Article published on Sunday, March 27th, 2011
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Late last year, the electronics company Panasonic created a buzz among online gamers when they announced their latest gadget, The Jungle mobile online gaming device. The first MMO being developed for the device was BattleStar Galactica Online (from the leading developer of free-to-play browser games Bigpoint). An action-packed space game that is free to play directly in your browser is your dream? Battlestar Galactica Online will give you everything that you are looking for. You can create your own character, build, command and upgrade your own space ship. This browser-based MMO makes you a part of the war between Humans and Cylons. On which side will you stand? Help the Humans to find the Thirteenth Tribe of Men or be a Cylon and destroy what is known as planet Earth. Panasonic claimed that the handheld device was being developed by leading online developers.


This month, Panasonic has dropped research and development for The Jungle and their official website went offline. Panasonic’s decision to axe the device may have been partially due to analysts who identified very early that the device would fail because there is no market for the device.

"The Jungle is a highly specialized dedicated portable for a non-existent market. This is an unprecedented hardware strategy, and probably for good reason. If MMO players want to go more portable than a laptop, I guess this would be the way to go. Frankly, this looks like a non-starter." said M2 Research analyst Billy Pidegon.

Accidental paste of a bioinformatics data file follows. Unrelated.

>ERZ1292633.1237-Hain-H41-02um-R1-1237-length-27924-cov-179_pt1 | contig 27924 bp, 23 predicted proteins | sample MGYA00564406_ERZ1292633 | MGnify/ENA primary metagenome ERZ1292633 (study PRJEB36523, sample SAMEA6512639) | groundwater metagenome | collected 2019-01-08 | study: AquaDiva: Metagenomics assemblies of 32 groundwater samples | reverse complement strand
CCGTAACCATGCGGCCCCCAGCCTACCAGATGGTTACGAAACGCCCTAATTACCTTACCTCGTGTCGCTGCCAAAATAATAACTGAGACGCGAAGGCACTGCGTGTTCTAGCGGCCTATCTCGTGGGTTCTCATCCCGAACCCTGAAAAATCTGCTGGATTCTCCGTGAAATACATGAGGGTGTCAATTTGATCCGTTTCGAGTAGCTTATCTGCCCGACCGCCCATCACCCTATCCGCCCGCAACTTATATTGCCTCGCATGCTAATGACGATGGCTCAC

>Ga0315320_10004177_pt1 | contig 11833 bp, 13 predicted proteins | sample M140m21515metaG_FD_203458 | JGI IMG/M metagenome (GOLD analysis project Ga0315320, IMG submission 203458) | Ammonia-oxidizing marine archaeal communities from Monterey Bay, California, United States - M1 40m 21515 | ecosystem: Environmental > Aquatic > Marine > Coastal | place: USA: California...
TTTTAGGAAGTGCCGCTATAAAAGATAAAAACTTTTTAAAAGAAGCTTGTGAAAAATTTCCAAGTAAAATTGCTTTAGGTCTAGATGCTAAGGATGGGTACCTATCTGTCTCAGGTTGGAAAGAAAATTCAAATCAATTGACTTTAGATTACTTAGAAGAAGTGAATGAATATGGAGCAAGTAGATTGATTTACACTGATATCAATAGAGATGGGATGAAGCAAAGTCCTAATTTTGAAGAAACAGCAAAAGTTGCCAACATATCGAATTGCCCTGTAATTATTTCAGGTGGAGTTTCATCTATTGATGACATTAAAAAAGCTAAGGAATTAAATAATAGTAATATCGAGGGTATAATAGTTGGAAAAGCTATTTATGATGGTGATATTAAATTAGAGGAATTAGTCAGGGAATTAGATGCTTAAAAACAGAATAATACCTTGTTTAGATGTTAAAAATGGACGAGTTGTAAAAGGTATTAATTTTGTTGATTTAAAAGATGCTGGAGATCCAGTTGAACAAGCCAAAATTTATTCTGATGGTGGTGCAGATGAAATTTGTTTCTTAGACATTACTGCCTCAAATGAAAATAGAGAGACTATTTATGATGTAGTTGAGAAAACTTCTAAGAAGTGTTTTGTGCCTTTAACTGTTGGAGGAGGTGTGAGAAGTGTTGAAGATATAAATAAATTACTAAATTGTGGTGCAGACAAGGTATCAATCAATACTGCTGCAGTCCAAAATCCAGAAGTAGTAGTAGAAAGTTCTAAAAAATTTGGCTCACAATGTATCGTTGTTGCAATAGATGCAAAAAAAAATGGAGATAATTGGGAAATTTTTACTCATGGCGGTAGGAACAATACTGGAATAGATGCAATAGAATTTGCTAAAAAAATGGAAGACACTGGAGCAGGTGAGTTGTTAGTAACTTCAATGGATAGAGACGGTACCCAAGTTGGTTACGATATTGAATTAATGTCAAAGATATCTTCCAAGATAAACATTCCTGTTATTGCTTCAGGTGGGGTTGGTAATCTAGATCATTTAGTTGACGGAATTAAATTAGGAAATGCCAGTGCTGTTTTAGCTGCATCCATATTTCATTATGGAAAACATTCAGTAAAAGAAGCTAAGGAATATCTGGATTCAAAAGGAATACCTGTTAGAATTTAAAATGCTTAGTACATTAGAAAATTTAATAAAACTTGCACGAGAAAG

On the contrary, game reports from a leading games industry business portal shows a different view. According to gamesindustry.com, this "non-existent market" had revenues reaching over $2 billion USD with over 47 million gamers in the USA alone in 2009. Still, more analysts have came up with reasons why the device would not be a success.

"Sony meanwhile remains a leader in movies, music and games. So given that history my inclination would be to say a system like the Jungle is a non-starter right out of the gate. Until they can show me otherwise I just don’t think Panasonic has the right pieces to compete in this space."

"... [It] would seem like an uphill challenge to launch a new portable gaming device unless there is some meaningful differentiation or access to proprietary content." said Sebastian.